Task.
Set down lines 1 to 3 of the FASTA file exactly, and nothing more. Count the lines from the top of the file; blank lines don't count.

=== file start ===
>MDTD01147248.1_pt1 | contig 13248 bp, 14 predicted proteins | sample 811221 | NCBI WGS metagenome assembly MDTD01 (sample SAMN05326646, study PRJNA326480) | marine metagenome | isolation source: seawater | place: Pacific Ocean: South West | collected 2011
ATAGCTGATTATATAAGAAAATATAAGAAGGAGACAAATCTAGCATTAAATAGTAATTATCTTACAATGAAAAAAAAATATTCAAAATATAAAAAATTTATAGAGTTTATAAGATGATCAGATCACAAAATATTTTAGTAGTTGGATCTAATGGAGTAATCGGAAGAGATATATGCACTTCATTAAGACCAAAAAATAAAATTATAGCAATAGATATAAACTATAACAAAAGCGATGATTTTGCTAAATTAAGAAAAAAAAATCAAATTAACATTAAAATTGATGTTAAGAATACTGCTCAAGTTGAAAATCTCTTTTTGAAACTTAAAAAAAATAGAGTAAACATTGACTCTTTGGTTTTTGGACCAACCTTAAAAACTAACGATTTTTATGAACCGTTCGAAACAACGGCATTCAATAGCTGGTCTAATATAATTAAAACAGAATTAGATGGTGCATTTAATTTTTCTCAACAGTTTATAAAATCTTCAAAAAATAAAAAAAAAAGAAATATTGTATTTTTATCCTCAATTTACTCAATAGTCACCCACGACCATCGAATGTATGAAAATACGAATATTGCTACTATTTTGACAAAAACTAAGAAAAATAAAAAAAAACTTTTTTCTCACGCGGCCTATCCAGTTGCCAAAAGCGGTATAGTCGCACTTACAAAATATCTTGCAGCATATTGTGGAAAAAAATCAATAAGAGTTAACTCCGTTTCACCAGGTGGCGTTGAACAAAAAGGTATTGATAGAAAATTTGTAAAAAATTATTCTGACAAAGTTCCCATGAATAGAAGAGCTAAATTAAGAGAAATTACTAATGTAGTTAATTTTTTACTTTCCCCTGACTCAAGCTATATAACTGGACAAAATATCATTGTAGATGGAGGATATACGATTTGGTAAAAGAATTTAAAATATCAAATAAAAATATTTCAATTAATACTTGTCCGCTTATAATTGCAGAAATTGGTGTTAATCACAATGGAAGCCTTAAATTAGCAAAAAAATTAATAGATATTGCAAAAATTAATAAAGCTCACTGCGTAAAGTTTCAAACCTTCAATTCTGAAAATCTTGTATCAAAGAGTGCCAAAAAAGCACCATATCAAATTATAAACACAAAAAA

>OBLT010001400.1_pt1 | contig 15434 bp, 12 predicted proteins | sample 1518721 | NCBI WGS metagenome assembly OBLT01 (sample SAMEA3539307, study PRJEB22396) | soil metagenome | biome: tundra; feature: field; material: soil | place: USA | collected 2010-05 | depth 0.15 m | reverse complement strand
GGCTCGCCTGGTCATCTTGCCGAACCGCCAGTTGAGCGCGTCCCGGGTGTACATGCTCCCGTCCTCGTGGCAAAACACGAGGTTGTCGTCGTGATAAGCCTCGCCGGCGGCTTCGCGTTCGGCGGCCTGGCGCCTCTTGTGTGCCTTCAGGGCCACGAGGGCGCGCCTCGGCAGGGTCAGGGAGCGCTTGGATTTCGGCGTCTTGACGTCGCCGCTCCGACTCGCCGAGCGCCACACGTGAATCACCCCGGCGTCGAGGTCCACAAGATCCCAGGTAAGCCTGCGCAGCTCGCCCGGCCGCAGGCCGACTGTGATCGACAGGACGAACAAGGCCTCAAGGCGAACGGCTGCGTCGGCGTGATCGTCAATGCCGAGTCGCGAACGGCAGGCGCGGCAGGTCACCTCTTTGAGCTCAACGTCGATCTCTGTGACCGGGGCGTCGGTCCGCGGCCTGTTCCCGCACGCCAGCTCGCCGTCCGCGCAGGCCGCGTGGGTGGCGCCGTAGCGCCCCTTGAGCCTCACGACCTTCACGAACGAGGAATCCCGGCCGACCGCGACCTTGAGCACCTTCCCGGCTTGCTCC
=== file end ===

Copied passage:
>MDTD01147248.1_pt1 | contig 13248 bp, 14 predicted proteins | sample 811221 | NCBI WGS metagenome assembly MDTD01 (sample SAMN05326646, study PRJNA326480) | marine metagenome | isolation source: seawater | place: Pacific Ocean: South West | collected 2011
ATAGCTGATTATATAAGAAAATATAAGAAGGAGACAAATCTAGCATTAAATAGTAATTATCTTACAATGAAAAAAAAATATTCAAAATATAAAAAATTTATAGAGTTTATAAGATGATCAGATCACAAAATATTTTAGTAGTTGGATCTAATGGAGTAATCGGAAGAGATATATGCACTTCATTAAGACCAAAAAATAAAATTATAGCAATAGATATAAACTATAACAAAAGCGATGATTTTGCTAAATTAAGAAAAAAAAATCAAATTAACATTAAAATTGATGTTAAGAATACTGCTCAAGTTGAAAATCTCTTTTTGAAACTTAAAAAAAATAGAGTAAACATTGACTCTTTGGTTTTTGGACCAACCTTAAAAACTAACGATTTTTATGAACCGTTCGAAACAACGGCATTCAATAGCTGGTCTAATATAATTAAAACAGAATTAGATGGTGCATTTAATTTTTCTCAACAGTTTATAAAATCTTCAAAAAATAAAAAAAAAAGAAATATTGTATTTTTATCCTCAATTTACTCAATAGTCACCCACGACCATCGAATGTATGAAAATACGAATATTGCTACTATTTTGACAAAAACTAAGAAAAATAAAAAAAAACTTTTTTCTCACGCGGCCTATCCAGTTGCCAAAAGCGGTATAGTCGCACTTACAAAATATCTTGCAGCATATTGTGGAAAAAAATCAATAAGAGTTAACTCCGTTTCACCAGGTGGCGTTGAACAAAAAGGTATTGATAGAAAATTTGTAAAAAATTATTCTGACAAAGTTCCCATGAATAGAAGAGCTAAATTAAGAGAAATTACTAATGTAGTTAATTTTTTACTTTCCCCTGACTCAAGCTATATAACTGGACAAAATATCATTGTAGATGGAGGATATACGATTTGGTAAAAGAATTTAAAATATCAAATAAAAATATTTCAATTAATACTTGTCCGCTTATAATTGCAGAAATTGGTGTTAATCACAATGGAAGCCTTAAATTAGCAAAAAAATTAATAGATATTGCAAAAATTAATAAAGCTCACTGCGTAAAGTTTCAAACCTTCAATTCTGAAAATCTTGTATCAAAGAGTGCCAAAAAAGCACCATATCAAATTATAAACACAAAAAA

>OBLT010001400.1_pt1 | contig 15434 bp, 12 predicted proteins | sample 1518721 | NCBI WGS metagenome assembly OBLT01 (sample SAMEA3539307, study PRJEB22396) | soil metagenome | biome: tundra; feature: field; material: soil | place: USA | collected 2010-05 | depth 0.15 m | reverse complement strand